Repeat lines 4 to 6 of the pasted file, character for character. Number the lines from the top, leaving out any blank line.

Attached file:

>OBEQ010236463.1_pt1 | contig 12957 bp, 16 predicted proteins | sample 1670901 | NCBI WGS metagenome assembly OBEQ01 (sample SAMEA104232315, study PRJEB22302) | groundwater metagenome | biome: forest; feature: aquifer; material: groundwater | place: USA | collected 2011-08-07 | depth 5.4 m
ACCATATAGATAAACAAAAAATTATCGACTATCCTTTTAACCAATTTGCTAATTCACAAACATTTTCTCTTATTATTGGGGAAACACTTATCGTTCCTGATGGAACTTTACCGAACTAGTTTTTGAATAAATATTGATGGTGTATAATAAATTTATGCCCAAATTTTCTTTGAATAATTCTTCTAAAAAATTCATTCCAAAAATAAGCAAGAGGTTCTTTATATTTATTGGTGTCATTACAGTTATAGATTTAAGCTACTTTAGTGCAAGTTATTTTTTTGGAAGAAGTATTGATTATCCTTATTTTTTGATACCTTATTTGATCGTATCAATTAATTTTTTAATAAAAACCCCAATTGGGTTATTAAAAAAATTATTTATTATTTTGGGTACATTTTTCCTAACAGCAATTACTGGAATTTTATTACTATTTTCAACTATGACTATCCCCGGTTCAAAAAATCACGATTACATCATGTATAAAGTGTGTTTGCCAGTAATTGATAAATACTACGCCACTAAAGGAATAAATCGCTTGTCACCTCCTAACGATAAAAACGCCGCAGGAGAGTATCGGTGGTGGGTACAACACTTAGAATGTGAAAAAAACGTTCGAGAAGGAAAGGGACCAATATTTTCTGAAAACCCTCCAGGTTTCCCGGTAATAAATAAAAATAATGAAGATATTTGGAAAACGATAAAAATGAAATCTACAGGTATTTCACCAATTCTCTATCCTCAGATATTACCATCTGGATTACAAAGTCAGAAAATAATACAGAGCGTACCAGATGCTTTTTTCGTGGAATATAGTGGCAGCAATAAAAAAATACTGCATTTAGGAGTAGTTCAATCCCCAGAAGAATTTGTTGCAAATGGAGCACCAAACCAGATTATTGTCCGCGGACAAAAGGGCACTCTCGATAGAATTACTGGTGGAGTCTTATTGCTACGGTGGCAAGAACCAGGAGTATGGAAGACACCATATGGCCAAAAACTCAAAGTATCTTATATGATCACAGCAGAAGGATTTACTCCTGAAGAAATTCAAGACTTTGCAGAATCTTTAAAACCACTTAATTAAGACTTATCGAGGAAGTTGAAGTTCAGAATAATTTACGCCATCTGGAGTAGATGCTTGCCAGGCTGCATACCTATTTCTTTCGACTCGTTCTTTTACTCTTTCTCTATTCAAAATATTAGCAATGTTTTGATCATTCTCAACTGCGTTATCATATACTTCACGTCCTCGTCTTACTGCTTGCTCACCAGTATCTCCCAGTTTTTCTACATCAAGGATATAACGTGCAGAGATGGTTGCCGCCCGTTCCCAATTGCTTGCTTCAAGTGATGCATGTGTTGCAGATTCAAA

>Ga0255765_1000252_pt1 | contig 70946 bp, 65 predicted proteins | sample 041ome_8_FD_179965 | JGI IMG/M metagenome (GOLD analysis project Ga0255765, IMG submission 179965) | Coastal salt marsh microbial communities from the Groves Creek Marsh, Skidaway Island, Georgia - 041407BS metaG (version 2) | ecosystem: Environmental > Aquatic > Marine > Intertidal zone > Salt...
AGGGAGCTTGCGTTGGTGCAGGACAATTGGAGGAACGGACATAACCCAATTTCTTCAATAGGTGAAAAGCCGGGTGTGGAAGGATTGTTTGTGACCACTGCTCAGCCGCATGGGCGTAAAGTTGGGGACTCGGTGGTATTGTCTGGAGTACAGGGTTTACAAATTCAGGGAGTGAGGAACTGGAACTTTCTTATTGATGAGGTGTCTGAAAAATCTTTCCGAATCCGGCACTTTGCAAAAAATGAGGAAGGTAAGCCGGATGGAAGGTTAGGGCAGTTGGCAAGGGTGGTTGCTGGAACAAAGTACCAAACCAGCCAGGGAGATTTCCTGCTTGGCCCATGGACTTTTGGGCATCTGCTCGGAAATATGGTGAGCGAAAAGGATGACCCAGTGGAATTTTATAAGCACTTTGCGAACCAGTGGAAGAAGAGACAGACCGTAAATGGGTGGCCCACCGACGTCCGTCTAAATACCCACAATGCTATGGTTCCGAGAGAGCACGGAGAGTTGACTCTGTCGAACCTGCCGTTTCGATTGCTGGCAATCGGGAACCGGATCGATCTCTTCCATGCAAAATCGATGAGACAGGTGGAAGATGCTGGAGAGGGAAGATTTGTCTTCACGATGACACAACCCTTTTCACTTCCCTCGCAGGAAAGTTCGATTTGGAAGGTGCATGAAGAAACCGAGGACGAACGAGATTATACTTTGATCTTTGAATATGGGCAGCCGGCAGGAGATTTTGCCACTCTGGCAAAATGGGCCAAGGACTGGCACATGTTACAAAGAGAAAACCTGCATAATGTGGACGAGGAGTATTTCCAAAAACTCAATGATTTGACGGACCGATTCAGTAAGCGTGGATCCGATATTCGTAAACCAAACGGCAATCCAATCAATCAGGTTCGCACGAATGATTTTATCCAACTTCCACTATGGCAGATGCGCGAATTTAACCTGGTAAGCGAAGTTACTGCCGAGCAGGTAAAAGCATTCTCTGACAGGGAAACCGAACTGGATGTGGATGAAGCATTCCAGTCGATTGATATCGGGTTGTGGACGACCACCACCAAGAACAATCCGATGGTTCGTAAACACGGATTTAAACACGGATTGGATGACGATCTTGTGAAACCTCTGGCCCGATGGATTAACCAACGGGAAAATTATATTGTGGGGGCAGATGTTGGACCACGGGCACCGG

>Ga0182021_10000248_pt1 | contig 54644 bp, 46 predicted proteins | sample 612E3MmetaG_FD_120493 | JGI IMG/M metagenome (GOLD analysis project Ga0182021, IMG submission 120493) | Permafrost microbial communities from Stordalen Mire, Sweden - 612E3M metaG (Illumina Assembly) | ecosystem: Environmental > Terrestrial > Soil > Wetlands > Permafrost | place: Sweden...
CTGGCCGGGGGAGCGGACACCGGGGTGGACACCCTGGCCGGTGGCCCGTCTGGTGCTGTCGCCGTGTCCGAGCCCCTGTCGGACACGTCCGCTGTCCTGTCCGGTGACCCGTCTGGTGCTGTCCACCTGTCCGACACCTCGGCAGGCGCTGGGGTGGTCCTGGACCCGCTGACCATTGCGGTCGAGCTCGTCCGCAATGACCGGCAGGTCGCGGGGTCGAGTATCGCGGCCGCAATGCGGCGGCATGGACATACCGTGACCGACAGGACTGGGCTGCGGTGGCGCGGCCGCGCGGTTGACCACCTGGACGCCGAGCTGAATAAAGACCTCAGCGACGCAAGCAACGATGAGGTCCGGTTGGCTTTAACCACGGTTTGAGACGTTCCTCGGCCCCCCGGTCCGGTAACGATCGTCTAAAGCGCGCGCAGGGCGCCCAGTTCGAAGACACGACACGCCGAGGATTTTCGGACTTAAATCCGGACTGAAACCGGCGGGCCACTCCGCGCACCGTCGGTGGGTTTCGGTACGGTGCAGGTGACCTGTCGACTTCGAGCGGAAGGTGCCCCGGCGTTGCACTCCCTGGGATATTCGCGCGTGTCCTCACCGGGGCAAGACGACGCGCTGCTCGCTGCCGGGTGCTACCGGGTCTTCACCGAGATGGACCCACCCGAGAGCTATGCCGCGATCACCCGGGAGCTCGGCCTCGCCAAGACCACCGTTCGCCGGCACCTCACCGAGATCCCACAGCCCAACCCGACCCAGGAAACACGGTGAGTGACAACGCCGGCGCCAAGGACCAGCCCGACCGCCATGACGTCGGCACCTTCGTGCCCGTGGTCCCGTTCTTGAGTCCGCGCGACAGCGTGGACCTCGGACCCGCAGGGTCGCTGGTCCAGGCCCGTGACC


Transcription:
AGGGAGCTTGCGTTGGTGCAGGACAATTGGAGGAACGGACATAACCCAATTTCTTCAATAGGTGAAAAGCCGGGTGTGGAAGGATTGTTTGTGACCACTGCTCAGCCGCATGGGCGTAAAGTTGGGGACTCGGTGGTATTGTCTGGAGTACAGGGTTTACAAATTCAGGGAGTGAGGAACTGGAACTTTCTTATTGATGAGGTGTCTGAAAAATCTTTCCGAATCCGGCACTTTGCAAAAAATGAGGAAGGTAAGCCGGATGGAAGGTTAGGGCAGTTGGCAAGGGTGGTTGCTGGAACAAAGTACCAAACCAGCCAGGGAGATTTCCTGCTTGGCCCATGGACTTTTGGGCATCTGCTCGGAAATATGGTGAGCGAAAAGGATGACCCAGTGGAATTTTATAAGCACTTTGCGAACCAGTGGAAGAAGAGACAGACCGTAAATGGGTGGCCCACCGACGTCCGTCTAAATACCCACAATGCTATGGTTCCGAGAGAGCACGGAGAGTTGACTCTGTCGAACCTGCCGTTTCGATTGCTGGCAATCGGGAACCGGATCGATCTCTTCCATGCAAAATCGATGAGACAGGTGGAAGATGCTGGAGAGGGAAGATTTGTCTTCACGATGACACAACCCTTTTCACTTCCCTCGCAGGAAAGTTCGATTTGGAAGGTGCATGAAGAAACCGAGGACGAACGAGATTATACTTTGATCTTTGAATATGGGCAGCCGGCAGGAGATTTTGCCACTCTGGCAAAATGGGCCAAGGACTGGCACATGTTACAAAGAGAAAACCTGCATAATGTGGACGAGGAGTATTTCCAAAAACTCAATGATTTGACGGACCGATTCAGTAAGCGTGGATCCGATATTCGTAAACCAAACGGCAATCCAATCAATCAGGTTCGCACGAATGATTTTATCCAACTTCCACTATGGCAGATGCGCGAATTTAACCTGGTAAGCGAAGTTACTGCCGAGCAGGTAAAAGCATTCTCTGACAGGGAAACCGAACTGGATGTGGATGAAGCATTCCAGTCGATTGATATCGGGTTGTGGACGACCACCACCAAGAACAATCCGATGGTTCGTAAACACGGATTTAAACACGGATTGGATGACGATCTTGTGAAACCTCTGGCCCGATGGATTAACCAACGGGAAAATTATATTGTGGGGGCAGATGTTGGACCACGGGCACCGG

>Ga0182021_10000248_pt1 | contig 54644 bp, 46 predicted proteins | sample 612E3MmetaG_FD_120493 | JGI IMG/M metagenome (GOLD analysis project Ga0182021, IMG submission 120493) | Permafrost microbial communities from Stordalen Mire, Sweden - 612E3M metaG (Illumina Assembly) | ecosystem: Environmental > Terrestrial > Soil > Wetlands > Permafrost | place: Sweden...
CTGGCCGGGGGAGCGGACACCGGGGTGGACACCCTGGCCGGTGGCCCGTCTGGTGCTGTCGCCGTGTCCGAGCCCCTGTCGGACACGTCCGCTGTCCTGTCCGGTGACCCGTCTGGTGCTGTCCACCTGTCCGACACCTCGGCAGGCGCTGGGGTGGTCCTGGACCCGCTGACCATTGCGGTCGAGCTCGTCCGCAATGACCGGCAGGTCGCGGGGTCGAGTATCGCGGCCGCAATGCGGCGGCATGGACATACCGTGACCGACAGGACTGGGCTGCGGTGGCGCGGCCGCGCGGTTGACCACCTGGACGCCGAGCTGAATAAAGACCTCAGCGACGCAAGCAACGATGAGGTCCGGTTGGCTTTAACCACGGTTTGAGACGTTCCTCGGCCCCCCGGTCCGGTAACGATCGTCTAAAGCGCGCGCAGGGCGCCCAGTTCGAAGACACGACACGCCGAGGATTTTCGGACTTAAATCCGGACTGAAACCGGCGGGCCACTCCGCGCACCGTCGGTGGGTTTCGGTACGGTGCAGGTGACCTGTCGACTTCGAGCGGAAGGTGCCCCGGCGTTGCACTCCCTGGGATATTCGCGCGTGTCCTCACCGGGGCAAGACGACGCGCTGCTCGCTGCCGGGTGCTACCGGGTCTTCACCGAGATGGACCCACCCGAGAGCTATGCCGCGATCACCCGGGAGCTCGGCCTCGCCAAGACCACCGTTCGCCGGCACCTCACCGAGATCCCACAGCCCAACCCGACCCAGGAAACACGGTGAGTGACAACGCCGGCGCCAAGGACCAGCCCGACCGCCATGACGTCGGCACCTTCGTGCCCGTGGTCCCGTTCTTGAGTCCGCGCGACAGCGTGGACCTCGGACCCGCAGGGTCGCTGGTCCAGGCCCGTGACC